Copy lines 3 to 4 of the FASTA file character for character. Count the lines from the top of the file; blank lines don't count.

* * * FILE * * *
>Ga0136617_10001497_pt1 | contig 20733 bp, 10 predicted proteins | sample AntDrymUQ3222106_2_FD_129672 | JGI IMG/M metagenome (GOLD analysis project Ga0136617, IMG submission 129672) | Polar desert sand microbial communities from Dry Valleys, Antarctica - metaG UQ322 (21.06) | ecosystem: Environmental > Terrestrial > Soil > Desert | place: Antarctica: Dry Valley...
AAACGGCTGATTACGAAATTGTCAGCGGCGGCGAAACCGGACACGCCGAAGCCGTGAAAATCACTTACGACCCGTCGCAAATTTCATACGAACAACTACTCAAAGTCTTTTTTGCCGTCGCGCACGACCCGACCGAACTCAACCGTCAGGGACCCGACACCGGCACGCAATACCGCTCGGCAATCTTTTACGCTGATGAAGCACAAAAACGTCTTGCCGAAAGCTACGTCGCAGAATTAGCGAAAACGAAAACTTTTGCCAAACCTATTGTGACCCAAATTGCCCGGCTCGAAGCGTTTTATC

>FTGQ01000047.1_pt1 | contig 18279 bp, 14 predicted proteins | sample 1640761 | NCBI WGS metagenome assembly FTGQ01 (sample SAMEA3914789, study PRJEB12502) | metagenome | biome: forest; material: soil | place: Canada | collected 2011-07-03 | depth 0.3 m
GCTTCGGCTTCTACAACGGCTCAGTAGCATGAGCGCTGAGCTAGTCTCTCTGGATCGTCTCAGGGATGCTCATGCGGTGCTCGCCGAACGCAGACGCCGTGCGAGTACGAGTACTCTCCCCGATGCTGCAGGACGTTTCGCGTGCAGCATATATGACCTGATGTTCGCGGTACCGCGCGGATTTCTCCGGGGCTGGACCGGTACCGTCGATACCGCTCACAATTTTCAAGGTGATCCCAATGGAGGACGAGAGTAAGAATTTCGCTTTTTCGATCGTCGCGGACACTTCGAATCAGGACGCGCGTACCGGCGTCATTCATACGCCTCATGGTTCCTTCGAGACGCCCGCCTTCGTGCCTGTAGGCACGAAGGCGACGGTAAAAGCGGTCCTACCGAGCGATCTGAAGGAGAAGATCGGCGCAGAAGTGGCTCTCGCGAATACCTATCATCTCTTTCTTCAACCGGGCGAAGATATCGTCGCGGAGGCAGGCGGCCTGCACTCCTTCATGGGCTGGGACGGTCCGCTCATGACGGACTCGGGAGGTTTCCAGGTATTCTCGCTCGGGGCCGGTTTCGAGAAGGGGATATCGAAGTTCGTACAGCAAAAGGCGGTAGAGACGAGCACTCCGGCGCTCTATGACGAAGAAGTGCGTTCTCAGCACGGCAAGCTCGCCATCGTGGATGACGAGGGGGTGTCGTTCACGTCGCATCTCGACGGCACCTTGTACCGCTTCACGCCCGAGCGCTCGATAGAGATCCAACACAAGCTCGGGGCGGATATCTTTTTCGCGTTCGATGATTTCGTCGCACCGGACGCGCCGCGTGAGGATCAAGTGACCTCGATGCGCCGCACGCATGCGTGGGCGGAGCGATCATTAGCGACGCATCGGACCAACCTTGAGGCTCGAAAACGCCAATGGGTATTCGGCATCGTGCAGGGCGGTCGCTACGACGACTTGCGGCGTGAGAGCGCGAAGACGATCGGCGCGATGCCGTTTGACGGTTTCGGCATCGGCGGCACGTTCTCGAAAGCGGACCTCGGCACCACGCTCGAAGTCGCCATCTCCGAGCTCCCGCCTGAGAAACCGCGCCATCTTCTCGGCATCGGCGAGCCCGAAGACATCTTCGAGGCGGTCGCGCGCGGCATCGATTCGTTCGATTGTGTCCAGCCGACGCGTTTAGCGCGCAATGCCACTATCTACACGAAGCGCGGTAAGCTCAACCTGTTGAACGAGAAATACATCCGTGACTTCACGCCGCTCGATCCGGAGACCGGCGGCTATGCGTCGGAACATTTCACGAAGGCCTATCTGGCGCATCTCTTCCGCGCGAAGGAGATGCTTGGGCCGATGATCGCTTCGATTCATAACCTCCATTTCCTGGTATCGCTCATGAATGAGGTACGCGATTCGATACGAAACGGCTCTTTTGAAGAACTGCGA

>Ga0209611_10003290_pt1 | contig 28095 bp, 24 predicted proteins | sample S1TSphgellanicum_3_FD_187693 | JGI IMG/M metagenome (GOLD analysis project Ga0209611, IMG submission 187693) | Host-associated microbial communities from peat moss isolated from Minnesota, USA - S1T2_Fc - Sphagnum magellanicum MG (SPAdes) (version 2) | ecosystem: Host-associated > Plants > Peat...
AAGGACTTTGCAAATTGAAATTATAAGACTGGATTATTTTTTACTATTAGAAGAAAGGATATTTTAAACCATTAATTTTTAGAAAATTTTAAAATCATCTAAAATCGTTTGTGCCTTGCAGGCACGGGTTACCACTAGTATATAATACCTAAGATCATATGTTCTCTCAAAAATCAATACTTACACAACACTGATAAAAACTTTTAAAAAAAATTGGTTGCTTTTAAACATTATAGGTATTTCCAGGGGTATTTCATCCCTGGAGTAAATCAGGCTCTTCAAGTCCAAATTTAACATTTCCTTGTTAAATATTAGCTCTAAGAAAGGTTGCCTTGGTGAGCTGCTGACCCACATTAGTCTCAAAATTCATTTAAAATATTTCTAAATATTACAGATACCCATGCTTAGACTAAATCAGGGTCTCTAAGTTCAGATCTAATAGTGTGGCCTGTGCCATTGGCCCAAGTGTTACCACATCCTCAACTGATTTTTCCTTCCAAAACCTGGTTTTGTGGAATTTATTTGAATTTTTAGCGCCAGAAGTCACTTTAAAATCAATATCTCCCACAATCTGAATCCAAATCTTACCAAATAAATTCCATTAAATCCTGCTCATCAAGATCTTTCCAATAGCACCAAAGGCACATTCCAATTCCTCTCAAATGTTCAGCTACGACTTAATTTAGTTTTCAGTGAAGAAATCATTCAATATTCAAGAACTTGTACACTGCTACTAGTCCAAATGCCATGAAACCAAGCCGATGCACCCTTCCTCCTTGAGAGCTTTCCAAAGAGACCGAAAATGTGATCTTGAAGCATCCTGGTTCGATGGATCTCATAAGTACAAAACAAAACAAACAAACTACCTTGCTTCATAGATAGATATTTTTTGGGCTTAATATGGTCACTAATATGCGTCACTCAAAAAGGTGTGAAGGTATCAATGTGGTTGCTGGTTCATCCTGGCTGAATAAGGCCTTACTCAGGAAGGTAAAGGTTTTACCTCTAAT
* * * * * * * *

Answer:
>FTGQ01000047.1_pt1 | contig 18279 bp, 14 predicted proteins | sample 1640761 | NCBI WGS metagenome assembly FTGQ01 (sample SAMEA3914789, study PRJEB12502) | metagenome | biome: forest; material: soil | place: Canada | collected 2011-07-03 | depth 0.3 m
GCTTCGGCTTCTACAACGGCTCAGTAGCATGAGCGCTGAGCTAGTCTCTCTGGATCGTCTCAGGGATGCTCATGCGGTGCTCGCCGAACGCAGACGCCGTGCGAGTACGAGTACTCTCCCCGATGCTGCAGGACGTTTCGCGTGCAGCATATATGACCTGATGTTCGCGGTACCGCGCGGATTTCTCCGGGGCTGGACCGGTACCGTCGATACCGCTCACAATTTTCAAGGTGATCCCAATGGAGGACGAGAGTAAGAATTTCGCTTTTTCGATCGTCGCGGACACTTCGAATCAGGACGCGCGTACCGGCGTCATTCATACGCCTCATGGTTCCTTCGAGACGCCCGCCTTCGTGCCTGTAGGCACGAAGGCGACGGTAAAAGCGGTCCTACCGAGCGATCTGAAGGAGAAGATCGGCGCAGAAGTGGCTCTCGCGAATACCTATCATCTCTTTCTTCAACCGGGCGAAGATATCGTCGCGGAGGCAGGCGGCCTGCACTCCTTCATGGGCTGGGACGGTCCGCTCATGACGGACTCGGGAGGTTTCCAGGTATTCTCGCTCGGGGCCGGTTTCGAGAAGGGGATATCGAAGTTCGTACAGCAAAAGGCGGTAGAGACGAGCACTCCGGCGCTCTATGACGAAGAAGTGCGTTCTCAGCACGGCAAGCTCGCCATCGTGGATGACGAGGGGGTGTCGTTCACGTCGCATCTCGACGGCACCTTGTACCGCTTCACGCCCGAGCGCTCGATAGAGATCCAACACAAGCTCGGGGCGGATATCTTTTTCGCGTTCGATGATTTCGTCGCACCGGACGCGCCGCGTGAGGATCAAGTGACCTCGATGCGCCGCACGCATGCGTGGGCGGAGCGATCATTAGCGACGCATCGGACCAACCTTGAGGCTCGAAAACGCCAATGGGTATTCGGCATCGTGCAGGGCGGTCGCTACGACGACTTGCGGCGTGAGAGCGCGAAGACGATCGGCGCGATGCCGTTTGACGGTTTCGGCATCGGCGGCACGTTCTCGAAAGCGGACCTCGGCACCACGCTCGAAGTCGCCATCTCCGAGCTCCCGCCTGAGAAACCGCGCCATCTTCTCGGCATCGGCGAGCCCGAAGACATCTTCGAGGCGGTCGCGCGCGGCATCGATTCGTTCGATTGTGTCCAGCCGACGCGTTTAGCGCGCAATGCCACTATCTACACGAAGCGCGGTAAGCTCAACCTGTTGAACGAGAAATACATCCGTGACTTCACGCCGCTCGATCCGGAGACCGGCGGCTATGCGTCGGAACATTTCACGAAGGCCTATCTGGCGCATCTCTTCCGCGCGAAGGAGATGCTTGGGCCGATGATCGCTTCGATTCATAACCTCCATTTCCTGGTATCGCTCATGAATGAGGTACGCGATTCGATACGAAACGGCTCTTTTGAAGAACTGCGA